[DB-SIG] Improved support for prepared SQL statements

M.-A. Lemburg mal at egenix.com
Wed Dec 17 15:21:43 CET 2014

On 17.12.2014 14:50, SF Markus Elfring wrote:
>> How about:
>> """
>> The prepared operation is only available until the next call to
>> one of the .execute*() methods or another call to the .prepare()
>> method using a different command string than the one used for
>> preparing the previous operation.
>> """
> Can the prepare() method return a handle for a SQL statement?

The proposal says:

Return values are not defined.

which we traditionally use on the DB-API to mean: the method
may return something, but whatever it returns is database module
specific and not something to rely on on general.

> Will prepared SQL statements be mapped to a specific class hierarchy
> in Python?

Not sure what you mean. Having prepared a statement only
means that the cursor has run it by the database to build
an access plan and, as a side-effect, has most likely run
the parser on it.

In practice, a database module may implement this method
as mostly no-op operation. Some databases don't support prepared
statements or don't work well in this mode, other may not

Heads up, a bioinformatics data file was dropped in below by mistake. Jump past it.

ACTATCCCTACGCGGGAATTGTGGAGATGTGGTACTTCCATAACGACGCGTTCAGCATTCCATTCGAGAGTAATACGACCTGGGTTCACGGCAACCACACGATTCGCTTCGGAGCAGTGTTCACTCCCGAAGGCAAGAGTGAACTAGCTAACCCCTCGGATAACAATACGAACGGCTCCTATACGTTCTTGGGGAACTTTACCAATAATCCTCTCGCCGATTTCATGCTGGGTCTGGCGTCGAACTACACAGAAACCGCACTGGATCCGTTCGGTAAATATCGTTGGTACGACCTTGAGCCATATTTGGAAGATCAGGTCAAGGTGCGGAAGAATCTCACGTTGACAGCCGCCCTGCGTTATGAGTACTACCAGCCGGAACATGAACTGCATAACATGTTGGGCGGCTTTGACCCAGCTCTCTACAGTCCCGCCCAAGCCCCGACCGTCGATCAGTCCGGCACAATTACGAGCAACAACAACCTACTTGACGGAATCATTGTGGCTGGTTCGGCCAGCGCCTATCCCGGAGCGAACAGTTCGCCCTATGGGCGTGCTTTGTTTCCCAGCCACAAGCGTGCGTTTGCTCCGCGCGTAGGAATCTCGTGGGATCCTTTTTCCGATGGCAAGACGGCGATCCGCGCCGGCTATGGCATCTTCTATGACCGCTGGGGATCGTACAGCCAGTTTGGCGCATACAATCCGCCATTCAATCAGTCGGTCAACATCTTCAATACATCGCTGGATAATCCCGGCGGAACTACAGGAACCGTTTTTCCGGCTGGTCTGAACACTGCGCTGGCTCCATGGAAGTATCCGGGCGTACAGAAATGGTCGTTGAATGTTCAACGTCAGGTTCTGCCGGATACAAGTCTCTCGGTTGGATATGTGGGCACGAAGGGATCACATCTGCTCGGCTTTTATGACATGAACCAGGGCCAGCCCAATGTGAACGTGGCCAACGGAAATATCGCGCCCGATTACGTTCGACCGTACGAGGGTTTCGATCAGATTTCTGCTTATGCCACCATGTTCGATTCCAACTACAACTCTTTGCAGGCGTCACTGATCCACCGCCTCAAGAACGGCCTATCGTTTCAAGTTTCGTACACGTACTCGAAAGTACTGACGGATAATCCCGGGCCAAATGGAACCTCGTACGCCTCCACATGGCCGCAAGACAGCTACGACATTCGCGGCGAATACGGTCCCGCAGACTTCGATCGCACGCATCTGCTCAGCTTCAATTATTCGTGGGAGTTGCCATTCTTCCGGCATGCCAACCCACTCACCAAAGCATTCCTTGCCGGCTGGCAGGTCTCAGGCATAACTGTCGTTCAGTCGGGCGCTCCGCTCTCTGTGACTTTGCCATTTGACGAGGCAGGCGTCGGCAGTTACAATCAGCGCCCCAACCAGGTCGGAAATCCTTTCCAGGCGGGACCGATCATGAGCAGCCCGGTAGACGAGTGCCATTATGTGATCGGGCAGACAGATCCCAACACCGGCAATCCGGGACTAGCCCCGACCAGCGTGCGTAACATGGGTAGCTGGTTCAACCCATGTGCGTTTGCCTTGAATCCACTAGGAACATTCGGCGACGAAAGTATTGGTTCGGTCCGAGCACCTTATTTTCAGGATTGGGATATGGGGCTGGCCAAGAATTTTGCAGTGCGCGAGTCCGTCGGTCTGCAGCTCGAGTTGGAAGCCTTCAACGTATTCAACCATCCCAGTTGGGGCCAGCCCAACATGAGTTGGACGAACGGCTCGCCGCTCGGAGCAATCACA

run the parser and thus not necessarily raise errors during
the call (only in the subsequent .execute()).

The most likely case, however, is that you can use .prepare()
to check for errors (and hopefully, without causing the
transaction to be canceled, in case there are errors).

>> It is possible to open a few cursors, prepare frequently
>> used statements on them and them make them accessible via
>> a cursor pool. This works well (I know since I've implemented
>> such a logic some 14-15 years ago in a large application).
> How should the application programming interface look like
> in Python for this use case?

Depends on the application and what you want to achieve.
There's no general answer to this.

>> The DB-API standard extensions were added to address proliferation
>> of such additions. If possible, the database modules should try
>> to standardize on these extensions, which is why discussions such
>> as these are useful.
> Are there more software improvements in a waiting queue?

There are a few extensions that we've been discussing off and
on. The cursor.prepare() method is one of the more recent ones.

One of these days, I'll have to go through the archives and
collect a list :-)

Marc-Andre Lemburg

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